from six In the morning until
midnight every day including
Sunday Is a great convenience
, . . Which is on ol the reasons
I appreciate Louie Polln's Flow
er Shop . . . And by the way,
don't forget you will ilnd beau
tiful Memorial Day flowers
there . . , 7th and Main . .
Phone (BBS.
HERE'S a special I've been
wailing for for two months
H. . . The half price sale on
T u s s y Deodorant Cream,
which comes every year at
this time.
It's at Currln's of course, be
cause that's the only place
where you can get Tussy prod
ucts. If you've bought Tussy De
odorant Cream before tills, you
know how wonderful It Is, but
if you haven't, here's some dope:
It has a nice, iigni Tropical
Spice fragrance . . . It's a soft
cream that disappears quickly
into the skin . . . There's no
waiting for It to dry and no ne
cessity for rinsing it off . . . It
doesn't leave you feeling sticky,
but fresh and dainty . . . docs
nnt irritate and is Dcrfcctly safe
for the average skin . . . And
It won t stain or rot your clotrtes
unlou you're careless In aoDly-
ing it and leave a lot on.
AND ... It DOES enccx
perspiration and banish under
arm odors.
I notice that the directions
say it should be used every one
tn three days . . . But I never
take a chance ... I use it every
single morning . . . Because,
after all, there's no need to
run the risk of offending, or of
ruining your clothes, when uus-
sy Cream Deodorant is so sim
ple to use.
By the way, the half price
sale doesn't start until Satur
day ... I thouKht I could get
under the tape and buy a Jar
or so Wednesday when l was
in Currln's ... But no ... I
have to wait until Saturday
myself.
And you can be sure I'll buy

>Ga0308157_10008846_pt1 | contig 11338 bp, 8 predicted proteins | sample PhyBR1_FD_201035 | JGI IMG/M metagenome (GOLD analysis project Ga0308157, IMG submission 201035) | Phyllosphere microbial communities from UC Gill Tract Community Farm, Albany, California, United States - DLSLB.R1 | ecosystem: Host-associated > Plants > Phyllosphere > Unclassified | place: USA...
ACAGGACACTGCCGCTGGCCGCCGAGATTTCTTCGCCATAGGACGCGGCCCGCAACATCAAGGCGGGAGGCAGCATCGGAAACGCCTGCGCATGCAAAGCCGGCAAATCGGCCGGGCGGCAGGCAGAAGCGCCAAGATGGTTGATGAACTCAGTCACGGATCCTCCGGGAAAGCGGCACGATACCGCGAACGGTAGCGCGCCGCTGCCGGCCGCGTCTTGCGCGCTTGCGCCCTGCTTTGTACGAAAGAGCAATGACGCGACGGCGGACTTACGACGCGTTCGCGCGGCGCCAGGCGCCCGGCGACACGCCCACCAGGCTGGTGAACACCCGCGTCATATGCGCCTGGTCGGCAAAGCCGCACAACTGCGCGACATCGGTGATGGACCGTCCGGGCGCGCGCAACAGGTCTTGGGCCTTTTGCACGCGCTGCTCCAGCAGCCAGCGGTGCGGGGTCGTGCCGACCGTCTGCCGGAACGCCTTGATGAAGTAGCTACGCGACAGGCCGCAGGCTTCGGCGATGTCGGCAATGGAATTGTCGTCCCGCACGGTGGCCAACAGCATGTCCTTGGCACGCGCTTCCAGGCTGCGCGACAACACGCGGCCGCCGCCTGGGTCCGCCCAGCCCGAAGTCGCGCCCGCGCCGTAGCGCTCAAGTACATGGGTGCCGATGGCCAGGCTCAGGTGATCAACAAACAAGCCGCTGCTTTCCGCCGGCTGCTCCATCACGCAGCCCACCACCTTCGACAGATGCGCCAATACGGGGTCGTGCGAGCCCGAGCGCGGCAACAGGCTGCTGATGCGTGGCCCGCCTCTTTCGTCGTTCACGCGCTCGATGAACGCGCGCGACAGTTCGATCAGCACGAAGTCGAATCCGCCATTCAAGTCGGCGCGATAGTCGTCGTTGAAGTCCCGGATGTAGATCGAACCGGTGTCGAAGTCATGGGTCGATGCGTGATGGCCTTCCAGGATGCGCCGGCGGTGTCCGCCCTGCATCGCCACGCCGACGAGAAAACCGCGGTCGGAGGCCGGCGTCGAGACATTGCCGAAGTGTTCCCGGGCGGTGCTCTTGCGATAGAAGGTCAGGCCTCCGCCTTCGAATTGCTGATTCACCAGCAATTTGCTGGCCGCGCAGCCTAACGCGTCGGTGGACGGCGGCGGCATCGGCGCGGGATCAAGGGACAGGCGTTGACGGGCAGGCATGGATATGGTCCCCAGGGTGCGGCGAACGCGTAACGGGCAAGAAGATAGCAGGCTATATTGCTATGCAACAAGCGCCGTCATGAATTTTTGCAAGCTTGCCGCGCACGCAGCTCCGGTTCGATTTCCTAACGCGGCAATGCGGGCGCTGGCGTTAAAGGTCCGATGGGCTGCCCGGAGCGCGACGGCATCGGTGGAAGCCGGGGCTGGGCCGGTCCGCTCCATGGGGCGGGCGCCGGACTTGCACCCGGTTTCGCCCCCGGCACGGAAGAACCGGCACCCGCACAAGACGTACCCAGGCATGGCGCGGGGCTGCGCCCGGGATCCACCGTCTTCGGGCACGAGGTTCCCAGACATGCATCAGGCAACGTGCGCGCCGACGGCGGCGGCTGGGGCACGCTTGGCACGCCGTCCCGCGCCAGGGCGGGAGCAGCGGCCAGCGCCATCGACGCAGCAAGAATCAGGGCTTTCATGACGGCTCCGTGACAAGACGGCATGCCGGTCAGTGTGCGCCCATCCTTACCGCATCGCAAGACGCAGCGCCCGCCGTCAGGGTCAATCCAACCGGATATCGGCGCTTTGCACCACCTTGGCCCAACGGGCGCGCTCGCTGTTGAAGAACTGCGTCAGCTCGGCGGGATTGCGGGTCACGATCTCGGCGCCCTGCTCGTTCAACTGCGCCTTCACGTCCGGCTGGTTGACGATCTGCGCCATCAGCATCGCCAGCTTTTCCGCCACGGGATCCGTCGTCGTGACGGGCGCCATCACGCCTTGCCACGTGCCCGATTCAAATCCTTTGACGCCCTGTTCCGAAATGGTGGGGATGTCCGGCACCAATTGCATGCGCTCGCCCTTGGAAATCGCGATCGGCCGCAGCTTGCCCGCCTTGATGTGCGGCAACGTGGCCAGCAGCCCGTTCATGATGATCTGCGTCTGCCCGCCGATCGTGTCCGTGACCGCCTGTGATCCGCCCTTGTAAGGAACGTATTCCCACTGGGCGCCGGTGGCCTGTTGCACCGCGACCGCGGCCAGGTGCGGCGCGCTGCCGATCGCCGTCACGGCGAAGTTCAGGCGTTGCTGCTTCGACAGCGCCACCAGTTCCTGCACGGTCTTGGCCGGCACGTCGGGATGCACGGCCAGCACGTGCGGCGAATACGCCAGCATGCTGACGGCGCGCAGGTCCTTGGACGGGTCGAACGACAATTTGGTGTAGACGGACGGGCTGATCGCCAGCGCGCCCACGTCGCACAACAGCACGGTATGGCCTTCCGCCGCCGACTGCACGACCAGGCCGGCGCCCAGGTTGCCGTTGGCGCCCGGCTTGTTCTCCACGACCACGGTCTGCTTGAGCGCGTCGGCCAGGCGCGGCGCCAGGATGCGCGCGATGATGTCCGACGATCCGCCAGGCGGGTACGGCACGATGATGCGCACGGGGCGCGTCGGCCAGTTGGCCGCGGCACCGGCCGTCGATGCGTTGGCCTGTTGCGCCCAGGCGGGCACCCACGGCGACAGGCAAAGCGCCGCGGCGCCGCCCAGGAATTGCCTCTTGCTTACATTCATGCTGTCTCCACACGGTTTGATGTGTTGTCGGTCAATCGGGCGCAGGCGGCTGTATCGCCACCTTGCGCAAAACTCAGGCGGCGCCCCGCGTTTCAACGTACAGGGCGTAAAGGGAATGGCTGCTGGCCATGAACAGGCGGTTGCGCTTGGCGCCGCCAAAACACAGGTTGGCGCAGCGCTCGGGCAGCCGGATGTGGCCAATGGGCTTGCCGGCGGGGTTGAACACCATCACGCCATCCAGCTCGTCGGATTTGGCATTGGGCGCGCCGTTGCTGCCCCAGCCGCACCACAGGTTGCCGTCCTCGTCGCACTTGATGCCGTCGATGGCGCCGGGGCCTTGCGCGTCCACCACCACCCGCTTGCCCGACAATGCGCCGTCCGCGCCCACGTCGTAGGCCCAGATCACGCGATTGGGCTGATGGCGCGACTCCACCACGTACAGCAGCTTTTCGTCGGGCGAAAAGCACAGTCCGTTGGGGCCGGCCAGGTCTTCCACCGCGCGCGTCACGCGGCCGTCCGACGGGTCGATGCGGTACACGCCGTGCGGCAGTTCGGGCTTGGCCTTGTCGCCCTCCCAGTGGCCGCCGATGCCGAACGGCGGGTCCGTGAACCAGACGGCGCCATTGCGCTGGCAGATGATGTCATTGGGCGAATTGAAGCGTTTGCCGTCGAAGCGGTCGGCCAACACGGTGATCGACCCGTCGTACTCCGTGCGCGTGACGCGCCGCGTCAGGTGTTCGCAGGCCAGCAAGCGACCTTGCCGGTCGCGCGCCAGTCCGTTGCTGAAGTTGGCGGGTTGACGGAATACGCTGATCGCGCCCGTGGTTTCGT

enough to last me for months
. . . And try to time the sup
ply to last until the next half
main . . . Because when
you can buy $1.00 Jars for only
50c each, you re rcany savin
Incidentally, why not get an
extra Jar for the menfoiKs . . .
Because men are becoming fos
tiHimi. too. and they like the
Tropical Spice fragrance of Tus
sy Deodorant uream on mem-
Remember . . . The half-price
deal starts Saturday . . . m
Currln's.
1X1 HERE are two new Vernon
' 1 1 dlnnerware pattern at Gar
I melon's that I've been In-
I tending to write about for
a couple ol weexs ... so
here goes:
One Is deep Ivory In color
and ha a high glaze . . . The
niatpa sn round and so are the
,.. hot th other nieces have
a modernized design Just where
you want it.
Thm other nattern is exactly
the same as the first, except
that it has a simple color ae
.lon ni vnllow and two lovely
shades of brown while the first
is plain ivory.
So many odd pieces are avail
able that a very Interesting set
can be made up . . . For In
stance, there are three differ
ent styles of coffee and tea pots
. . . Modern mustara pois . . .
Unusual relish dishes . . : And
darling salt and pepper shakers.
Vernonware Is genuine Amer
ican dlnnerware, you know . . .
Not pottery ... It is made on
the Coast and so Is readily
available for new pieces and
fill-ins . . . And one thing I
like about Vernon dlnnerware
Is that you can put the plates
in the oven without rear oi
cracking them.
And a 16-plece starter set for
four costs only $5.40.
At Garcelon's.
I
SEEN AS NEXT
By STERLING F. GREEN
WASHINGTON, May 21 Ml